However, it’s worth noting that this is just the dry weight. It’s not the wet/curb weight, which is with a full fuel tank. The V-Strom has a curb weight of 520 lbs. whereas the Multistrada has that of 529 pounds. This slight difference is due to the larger fuel tank of the Multistrada.

In a nutshell, both bikes are similar in their weights. But the Multistrada has a slightly higher weight.


Suspension of motorcycle

The Suzuki V-Strom has an inverted telescopic coil spring front suspension and a link-type coil spring rear suspension. It’s not uncommon for telescopic suspensions to be filled with oil to prevent unnecessary spring oscillations.

Telescopic suspensions are generally preferred over hydraulic ones. They are inexpensive and require lesser oil to function. Plus, they don’t cost a lot to maintain, which is quite familiar with hydraulic suspensions.

On the other hand, the Ducati Multistrada uses an Upside Down (USD) front fork suspension. USD suspensions are better at damping than telescopic suspensions. However, you may find the suspension fork on the Ducati to be a little harder to adjust. The architecture is a bit more complicated, and taking it apart for maintenance is a menace.

In terms of performance, there isn’t much of a difference between the two bikes’ suspensions. The only difference lies in the maintenance and convenience of suspension adjustment. The V-Strom’s telescopic suspension is immune to dust and debris flying from your wheels. This is because the slider is way up at the top, away from the path of blowing dust.

On the Ducati, however, the suspension can be readily affected by flying debris. Additionally, the Ducati’s oil leaks will significantly dampen your brakes, whereas no such danger is present with the V-Strom. Thus, it’s safe to say that the V-Strom is a better choice for its suspension.


The design and ergonomics of the Suzuki V-Strom 1050A Vs. Ducati Multistrada V4 is very similar. Both look like your average sports bikes with a front windshield and aerodynamic construction.

However, the Ducati has a more rounded tank that makes leaning into the handlebars more comfortable. Additionally, on the Ducati, you’ll find a long rear fender. A similar fender is present on the V-Strom, but it’s not as long. Since fenders keep dirt and debris from flying into riders behind you, the Ducati is best for people who ride with friends.

One thing to note here is that the Suzuki handlebars are much closer to the driver’s seat than on the Ducati. This can affect your performance, as some riders, especially commuters, are fond of compact handlebar setups.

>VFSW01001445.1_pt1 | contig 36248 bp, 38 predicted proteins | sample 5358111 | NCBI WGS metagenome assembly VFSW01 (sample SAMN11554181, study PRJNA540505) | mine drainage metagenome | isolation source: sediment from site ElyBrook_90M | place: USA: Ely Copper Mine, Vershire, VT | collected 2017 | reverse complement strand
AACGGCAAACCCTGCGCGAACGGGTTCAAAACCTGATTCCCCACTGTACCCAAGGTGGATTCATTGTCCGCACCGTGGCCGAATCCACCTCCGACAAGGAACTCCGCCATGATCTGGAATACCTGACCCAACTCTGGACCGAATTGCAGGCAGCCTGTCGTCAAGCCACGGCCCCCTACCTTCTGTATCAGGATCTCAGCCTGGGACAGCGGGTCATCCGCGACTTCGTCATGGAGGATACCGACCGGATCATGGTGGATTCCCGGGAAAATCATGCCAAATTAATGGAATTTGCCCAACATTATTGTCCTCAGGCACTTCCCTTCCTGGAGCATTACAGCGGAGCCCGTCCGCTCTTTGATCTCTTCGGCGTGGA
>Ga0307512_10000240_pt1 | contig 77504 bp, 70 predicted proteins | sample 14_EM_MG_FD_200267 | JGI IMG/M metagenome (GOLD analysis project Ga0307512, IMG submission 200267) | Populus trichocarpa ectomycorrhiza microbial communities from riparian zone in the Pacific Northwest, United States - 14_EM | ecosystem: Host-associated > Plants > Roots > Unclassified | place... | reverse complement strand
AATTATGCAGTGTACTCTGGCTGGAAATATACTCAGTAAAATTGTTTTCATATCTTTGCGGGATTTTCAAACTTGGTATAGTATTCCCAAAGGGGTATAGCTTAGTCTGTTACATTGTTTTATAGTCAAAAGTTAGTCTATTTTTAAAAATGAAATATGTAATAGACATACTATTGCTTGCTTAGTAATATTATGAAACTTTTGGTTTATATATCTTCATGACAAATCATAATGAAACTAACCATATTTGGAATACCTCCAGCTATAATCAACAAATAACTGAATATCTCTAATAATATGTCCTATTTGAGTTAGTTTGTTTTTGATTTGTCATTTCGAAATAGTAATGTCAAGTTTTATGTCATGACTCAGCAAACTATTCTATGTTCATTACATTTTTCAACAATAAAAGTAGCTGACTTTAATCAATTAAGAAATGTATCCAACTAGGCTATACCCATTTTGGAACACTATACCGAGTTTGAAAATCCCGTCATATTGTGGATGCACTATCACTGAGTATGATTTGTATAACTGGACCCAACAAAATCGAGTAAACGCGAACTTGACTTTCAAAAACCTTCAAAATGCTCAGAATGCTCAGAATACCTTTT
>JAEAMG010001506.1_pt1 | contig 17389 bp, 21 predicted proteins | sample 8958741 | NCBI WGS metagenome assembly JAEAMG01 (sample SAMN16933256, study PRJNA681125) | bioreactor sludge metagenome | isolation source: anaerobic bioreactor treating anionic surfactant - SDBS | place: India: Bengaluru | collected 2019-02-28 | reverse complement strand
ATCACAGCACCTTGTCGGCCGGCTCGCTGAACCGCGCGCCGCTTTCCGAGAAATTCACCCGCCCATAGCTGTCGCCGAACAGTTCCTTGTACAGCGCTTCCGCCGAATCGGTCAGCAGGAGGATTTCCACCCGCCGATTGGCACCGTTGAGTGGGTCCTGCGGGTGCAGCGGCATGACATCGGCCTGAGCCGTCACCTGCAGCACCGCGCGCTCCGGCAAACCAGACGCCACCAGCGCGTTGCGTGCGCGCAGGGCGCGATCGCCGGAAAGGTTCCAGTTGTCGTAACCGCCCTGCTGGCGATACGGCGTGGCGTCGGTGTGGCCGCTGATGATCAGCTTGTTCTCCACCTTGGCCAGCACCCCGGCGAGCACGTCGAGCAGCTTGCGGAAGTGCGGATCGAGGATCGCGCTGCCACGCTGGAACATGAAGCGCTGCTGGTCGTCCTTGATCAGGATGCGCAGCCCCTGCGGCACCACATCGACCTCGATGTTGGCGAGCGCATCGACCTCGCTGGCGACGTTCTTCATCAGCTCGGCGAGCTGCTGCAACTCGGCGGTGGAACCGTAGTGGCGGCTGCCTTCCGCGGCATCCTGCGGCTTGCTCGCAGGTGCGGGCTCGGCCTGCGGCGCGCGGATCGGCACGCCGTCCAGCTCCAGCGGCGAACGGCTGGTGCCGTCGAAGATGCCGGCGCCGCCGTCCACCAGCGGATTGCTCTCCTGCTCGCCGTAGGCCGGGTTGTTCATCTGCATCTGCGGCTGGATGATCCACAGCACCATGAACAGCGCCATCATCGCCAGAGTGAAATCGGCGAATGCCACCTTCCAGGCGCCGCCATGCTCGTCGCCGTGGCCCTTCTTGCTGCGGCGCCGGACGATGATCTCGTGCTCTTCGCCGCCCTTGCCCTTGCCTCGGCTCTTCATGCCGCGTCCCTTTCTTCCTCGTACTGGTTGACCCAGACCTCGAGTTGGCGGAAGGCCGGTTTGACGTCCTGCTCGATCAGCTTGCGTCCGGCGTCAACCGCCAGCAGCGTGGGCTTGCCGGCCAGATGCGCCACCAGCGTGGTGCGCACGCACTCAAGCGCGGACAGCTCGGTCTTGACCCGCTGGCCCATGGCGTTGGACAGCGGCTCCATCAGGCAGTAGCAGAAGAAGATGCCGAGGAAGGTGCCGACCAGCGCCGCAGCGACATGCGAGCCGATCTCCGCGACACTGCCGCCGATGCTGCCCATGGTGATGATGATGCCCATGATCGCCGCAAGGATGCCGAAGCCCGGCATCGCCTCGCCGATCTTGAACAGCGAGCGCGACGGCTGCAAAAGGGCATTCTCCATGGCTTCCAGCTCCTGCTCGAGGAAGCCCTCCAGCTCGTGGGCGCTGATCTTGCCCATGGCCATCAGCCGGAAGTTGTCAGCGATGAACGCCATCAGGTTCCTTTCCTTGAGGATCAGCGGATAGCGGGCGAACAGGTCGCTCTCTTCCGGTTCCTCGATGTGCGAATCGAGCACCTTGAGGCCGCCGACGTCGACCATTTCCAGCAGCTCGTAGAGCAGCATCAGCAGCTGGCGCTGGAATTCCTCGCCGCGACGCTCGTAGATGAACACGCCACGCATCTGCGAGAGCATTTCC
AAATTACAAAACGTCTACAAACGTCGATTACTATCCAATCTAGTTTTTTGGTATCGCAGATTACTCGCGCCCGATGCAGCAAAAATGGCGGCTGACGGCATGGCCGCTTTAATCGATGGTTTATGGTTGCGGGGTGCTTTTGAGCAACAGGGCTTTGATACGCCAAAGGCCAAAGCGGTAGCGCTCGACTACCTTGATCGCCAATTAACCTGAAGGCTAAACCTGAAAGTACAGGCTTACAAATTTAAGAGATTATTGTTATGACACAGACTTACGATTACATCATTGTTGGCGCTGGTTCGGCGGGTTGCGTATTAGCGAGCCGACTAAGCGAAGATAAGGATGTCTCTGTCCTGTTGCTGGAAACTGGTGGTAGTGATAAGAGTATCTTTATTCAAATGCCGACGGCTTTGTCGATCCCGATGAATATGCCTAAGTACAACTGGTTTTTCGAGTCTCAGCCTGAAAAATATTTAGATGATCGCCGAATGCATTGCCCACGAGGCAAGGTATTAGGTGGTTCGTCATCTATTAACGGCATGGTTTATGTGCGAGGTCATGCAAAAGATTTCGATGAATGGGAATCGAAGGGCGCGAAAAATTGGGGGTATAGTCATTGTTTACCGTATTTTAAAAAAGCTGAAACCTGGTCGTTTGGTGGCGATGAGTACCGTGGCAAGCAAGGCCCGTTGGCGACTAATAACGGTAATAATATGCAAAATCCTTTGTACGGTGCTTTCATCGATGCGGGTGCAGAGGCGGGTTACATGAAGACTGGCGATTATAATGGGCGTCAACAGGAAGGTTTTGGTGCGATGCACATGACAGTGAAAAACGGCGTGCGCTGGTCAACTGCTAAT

All in all, both the bikes are comfortable to ride on and easy to control. They both weigh the same, which means no weight imbalances and no hard turns. And since they both don’t feature a front render, they’re equally as bad at preventing dust from flying up to your legs.

Despite that, the Ducati seems like a more comfortable ride. It has a longer rear fender that keeps dust away from proximate drivers.


While most vehicles run on mechanical power, the electronic components are no doubt just as essential. When I compared the Suzuki V-Strom 1050A Vs. Ducati Multistrada V4, the Ducati Multistrada appears to be the clear winner.

But first, let’s talk about the V-Strom.

The V-Strom 1050A comes with a new and improved LCD panel that presents essential stats like speed and gear. The LCD also displays the speedometer, gear position, dual trip meter, and a temperature indicator.

And surrounding this LCD screen are a few LED light indicators that indicate stuff like the high beam, turn signal, and freeze.

One of the most astounding features here is the Anti-lock Braking System (ABS). The ABS is a modern technology that prevents your brakes from locking and retains your safety and security.

This ABS technology can also be found on the Ducati in the form of ABS cornering. It’s a neat and clever way to prevent your brakes from locking and keeping your bike safe from malfunctioning.

In addition to that, the Ducati also features various Power Modes that put a damper on your power consumption. So, you don’t accidentally overbear the engine and stay with a speed limit. In terms of this, you also get various Riding Modes that automatically adjust power and torque to meet your needs.

Since the Ducati features everything the V-Strom does plus Power Modes, it’s the clear winner. Though, if you like the extra indicators and meters, consider buying the V-Strom.

Aesthetics and Looks:

Now here’s what we’ve all been waiting for: aesthetics. At first glance, both bikes have a sporty look that’s similar to most performance bikes. However, at a closer look, the differences become apparent.